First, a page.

Bahujan Samaj Party supremo Mayawati’s recent statement that she will go it alone if she doesn’t get a ‘respectable number of seats’ may sound disturbing to those wishing for an opposition front against the BJP in the 2019 parliamentary elections. She would be a key pillar of any nation-wide coalition and had agreed to put up a joint candidate along with the Samajwadi Party and the Rashtriya Lok Dal in the Kairana by-election, where the BJP lost by a huge margin. It had raised hopes that Mayawati, along with other political heavyweights such as Mamata Bannerjee and Sharad Pawar, would be part of a mahagathbandhan along with the Congress, which would play a key role.
The situation could, and perhaps will, change in the coming months, and Mayawati’s posturing could be pre-negotiations grandstanding to get the best possible deal. But it clearly indicates that it is going to be a long, uphill struggle to get everything together and work out seat-by-seat adjustments. Most of the regional political leaders who will form any putative group have industrial-strength egos and over-weaning ambitions, especially since each one has gauged, not so incorrectly, that the big prize could be within their grasp. But each one should also know that if they don’t hang together they will hang separately.
Forming coalitions, especially with those whom one otherwise considers as rivals, direct or indirect, is never an easy task. In the past, many such efforts have collapsed. The experiences of the past are fine, as is the jockeying for political space, but gone are the days when anyone had the leisure to take a risk and go it alone. This is a ‘do or die’ election that could end up annihilating them and sending them into irrelevance.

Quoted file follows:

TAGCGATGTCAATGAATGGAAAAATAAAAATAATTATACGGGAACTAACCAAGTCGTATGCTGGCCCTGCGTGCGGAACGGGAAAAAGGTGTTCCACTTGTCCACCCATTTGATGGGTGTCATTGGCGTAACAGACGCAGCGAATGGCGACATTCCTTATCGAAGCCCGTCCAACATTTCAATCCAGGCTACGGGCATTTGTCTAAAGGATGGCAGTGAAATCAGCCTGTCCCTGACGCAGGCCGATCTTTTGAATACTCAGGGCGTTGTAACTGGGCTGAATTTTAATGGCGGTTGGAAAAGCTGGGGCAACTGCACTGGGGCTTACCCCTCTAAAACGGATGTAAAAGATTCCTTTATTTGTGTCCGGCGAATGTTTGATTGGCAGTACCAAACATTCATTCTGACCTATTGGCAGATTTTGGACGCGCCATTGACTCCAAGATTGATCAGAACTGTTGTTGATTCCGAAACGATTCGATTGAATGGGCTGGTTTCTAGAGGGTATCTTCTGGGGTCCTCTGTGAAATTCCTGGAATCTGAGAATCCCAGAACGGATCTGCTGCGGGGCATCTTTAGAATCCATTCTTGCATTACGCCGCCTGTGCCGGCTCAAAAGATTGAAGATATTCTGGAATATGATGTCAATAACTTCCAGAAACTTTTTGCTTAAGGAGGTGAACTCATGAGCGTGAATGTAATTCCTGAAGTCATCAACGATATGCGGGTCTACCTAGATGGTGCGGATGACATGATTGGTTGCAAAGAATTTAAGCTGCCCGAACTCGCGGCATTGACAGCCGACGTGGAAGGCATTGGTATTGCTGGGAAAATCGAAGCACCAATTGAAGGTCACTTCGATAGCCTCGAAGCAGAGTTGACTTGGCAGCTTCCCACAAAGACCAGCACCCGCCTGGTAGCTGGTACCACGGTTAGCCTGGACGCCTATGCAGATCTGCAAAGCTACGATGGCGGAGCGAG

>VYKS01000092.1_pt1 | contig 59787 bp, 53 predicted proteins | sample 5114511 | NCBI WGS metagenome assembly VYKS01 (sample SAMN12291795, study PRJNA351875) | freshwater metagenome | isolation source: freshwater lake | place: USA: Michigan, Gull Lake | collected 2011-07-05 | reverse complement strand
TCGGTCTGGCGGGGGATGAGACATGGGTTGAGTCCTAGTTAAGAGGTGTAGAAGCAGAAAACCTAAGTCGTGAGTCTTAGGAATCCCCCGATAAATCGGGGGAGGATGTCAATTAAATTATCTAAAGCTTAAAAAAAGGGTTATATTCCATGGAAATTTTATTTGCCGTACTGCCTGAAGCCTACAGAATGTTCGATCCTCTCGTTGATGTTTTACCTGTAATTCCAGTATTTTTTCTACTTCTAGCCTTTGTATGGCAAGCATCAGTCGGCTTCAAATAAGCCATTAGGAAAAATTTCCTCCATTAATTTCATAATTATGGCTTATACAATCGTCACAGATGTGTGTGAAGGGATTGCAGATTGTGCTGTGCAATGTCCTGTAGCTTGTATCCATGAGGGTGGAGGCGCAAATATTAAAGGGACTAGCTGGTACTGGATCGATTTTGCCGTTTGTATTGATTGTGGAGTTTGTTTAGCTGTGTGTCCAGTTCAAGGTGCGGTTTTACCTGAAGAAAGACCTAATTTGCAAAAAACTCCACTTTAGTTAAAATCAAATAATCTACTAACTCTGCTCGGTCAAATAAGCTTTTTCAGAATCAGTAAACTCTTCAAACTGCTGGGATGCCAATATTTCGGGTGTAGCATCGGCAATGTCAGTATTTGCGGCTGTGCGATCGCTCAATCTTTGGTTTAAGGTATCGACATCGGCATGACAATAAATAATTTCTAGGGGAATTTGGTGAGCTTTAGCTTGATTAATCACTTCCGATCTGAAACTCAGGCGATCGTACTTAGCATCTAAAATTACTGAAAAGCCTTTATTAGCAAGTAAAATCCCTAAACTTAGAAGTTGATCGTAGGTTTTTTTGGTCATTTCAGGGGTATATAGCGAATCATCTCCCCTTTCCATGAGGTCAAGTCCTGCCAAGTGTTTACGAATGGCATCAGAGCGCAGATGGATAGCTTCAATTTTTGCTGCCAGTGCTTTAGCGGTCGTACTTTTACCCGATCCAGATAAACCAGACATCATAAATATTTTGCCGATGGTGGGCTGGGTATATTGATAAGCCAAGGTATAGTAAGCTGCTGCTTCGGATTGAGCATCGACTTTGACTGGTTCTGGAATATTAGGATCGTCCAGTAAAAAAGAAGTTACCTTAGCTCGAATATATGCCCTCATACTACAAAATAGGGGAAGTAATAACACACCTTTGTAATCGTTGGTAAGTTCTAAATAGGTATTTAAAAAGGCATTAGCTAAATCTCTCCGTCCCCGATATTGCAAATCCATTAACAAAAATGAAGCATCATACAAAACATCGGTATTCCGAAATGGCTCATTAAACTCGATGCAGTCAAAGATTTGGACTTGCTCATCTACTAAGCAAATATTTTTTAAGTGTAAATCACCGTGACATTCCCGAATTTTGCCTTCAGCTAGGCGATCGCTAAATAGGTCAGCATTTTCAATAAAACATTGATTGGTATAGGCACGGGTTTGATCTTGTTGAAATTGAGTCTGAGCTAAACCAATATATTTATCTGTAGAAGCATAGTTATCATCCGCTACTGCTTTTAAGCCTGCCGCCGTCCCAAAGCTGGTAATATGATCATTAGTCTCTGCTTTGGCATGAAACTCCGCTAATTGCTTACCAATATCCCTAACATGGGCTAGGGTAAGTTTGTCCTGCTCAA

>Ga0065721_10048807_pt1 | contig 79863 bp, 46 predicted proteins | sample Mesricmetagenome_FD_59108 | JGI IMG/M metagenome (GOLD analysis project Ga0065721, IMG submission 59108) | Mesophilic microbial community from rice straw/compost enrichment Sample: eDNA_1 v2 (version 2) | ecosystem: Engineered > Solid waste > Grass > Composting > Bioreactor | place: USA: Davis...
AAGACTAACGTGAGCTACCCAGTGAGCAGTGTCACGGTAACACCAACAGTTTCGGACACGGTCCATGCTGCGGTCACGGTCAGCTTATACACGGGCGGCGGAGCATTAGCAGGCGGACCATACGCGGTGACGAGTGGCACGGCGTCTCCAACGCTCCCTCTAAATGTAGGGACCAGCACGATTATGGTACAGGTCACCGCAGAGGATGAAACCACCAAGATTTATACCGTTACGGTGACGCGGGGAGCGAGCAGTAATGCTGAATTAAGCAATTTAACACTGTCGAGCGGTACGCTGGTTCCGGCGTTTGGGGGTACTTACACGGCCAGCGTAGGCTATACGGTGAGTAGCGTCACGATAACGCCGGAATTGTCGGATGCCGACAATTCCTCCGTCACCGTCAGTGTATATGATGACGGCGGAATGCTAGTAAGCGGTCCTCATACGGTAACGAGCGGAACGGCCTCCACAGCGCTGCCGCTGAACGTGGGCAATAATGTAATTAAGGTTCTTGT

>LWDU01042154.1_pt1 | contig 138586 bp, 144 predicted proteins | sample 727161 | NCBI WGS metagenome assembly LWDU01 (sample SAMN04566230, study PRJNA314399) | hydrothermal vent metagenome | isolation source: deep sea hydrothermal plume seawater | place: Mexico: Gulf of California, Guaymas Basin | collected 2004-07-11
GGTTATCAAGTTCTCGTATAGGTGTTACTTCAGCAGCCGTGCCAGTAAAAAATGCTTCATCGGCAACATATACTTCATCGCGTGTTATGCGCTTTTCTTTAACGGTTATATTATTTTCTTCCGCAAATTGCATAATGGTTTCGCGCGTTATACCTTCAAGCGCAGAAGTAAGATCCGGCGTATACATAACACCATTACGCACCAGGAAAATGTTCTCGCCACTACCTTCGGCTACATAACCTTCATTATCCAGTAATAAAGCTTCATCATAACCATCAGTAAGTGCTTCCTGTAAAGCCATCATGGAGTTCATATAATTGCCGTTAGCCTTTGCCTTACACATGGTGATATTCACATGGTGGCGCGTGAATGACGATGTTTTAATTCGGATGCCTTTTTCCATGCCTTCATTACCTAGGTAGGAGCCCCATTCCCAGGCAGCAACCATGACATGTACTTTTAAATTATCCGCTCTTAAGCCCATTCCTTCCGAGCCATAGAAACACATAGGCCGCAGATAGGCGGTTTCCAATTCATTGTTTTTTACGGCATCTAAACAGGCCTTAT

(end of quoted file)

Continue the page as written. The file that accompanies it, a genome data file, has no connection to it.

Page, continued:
The politics of today, therefore, calls for a re-imagination of the idea of coalition itself. They need to move with the times and understand the crucial issues involved.
Perhaps these political veterans could learn a thing or two from young student leaders. In recent times, these students have shown great sagacity and strategic thinking in taking on the Akhil Bharatiya Vidyarthi Parishad (ABVP), the student organisation aligned with the Sangh parivar and then ensuring its defeat in various university elections.
The most recent example that of the Jawaharlal Nehru University, where the ‘Left Unity’, a grouping of Left parties, won all four key posts to the Students’ Union. Four Left organisations, including those affiliated to the CPI, CPM and the Communist Party of India (Marxist-Leninists) Liberation, were part of the Unity. What makes Left Unity so significant is that these outfits had in years past been bitter rivals. Ideological purity is sacrosanct for the Left, and many a battle has been fought over the minutiae of what the great canons and masters said – deviations are unacceptable. For outfits that had serious differences to come together on a single platform and then fight a common enemy is radical.